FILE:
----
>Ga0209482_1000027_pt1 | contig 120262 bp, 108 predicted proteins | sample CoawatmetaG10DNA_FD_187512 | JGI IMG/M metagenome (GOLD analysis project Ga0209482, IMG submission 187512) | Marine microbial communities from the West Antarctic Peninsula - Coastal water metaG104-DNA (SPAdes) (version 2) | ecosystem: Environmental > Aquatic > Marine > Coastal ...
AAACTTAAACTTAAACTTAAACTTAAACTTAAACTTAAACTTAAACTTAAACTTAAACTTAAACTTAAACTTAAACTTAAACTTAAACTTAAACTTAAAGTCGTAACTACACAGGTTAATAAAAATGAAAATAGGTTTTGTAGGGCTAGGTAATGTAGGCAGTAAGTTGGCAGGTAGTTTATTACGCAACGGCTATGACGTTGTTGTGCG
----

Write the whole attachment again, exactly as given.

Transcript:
>Ga0209482_1000027_pt1 | contig 120262 bp, 108 predicted proteins | sample CoawatmetaG10DNA_FD_187512 | JGI IMG/M metagenome (GOLD analysis project Ga0209482, IMG submission 187512) | Marine microbial communities from the West Antarctic Peninsula - Coastal water metaG104-DNA (SPAdes) (version 2) | ecosystem: Environmental > Aquatic > Marine > Coastal ...
AAACTTAAACTTAAACTTAAACTTAAACTTAAACTTAAACTTAAACTTAAACTTAAACTTAAACTTAAACTTAAACTTAAACTTAAACTTAAACTTAAAGTCGTAACTACACAGGTTAATAAAAATGAAAATAGGTTTTGTAGGGCTAGGTAATGTAGGCAGTAAGTTGGCAGGTAGTTTATTACGCAACGGCTATGACGTTGTTGTGCG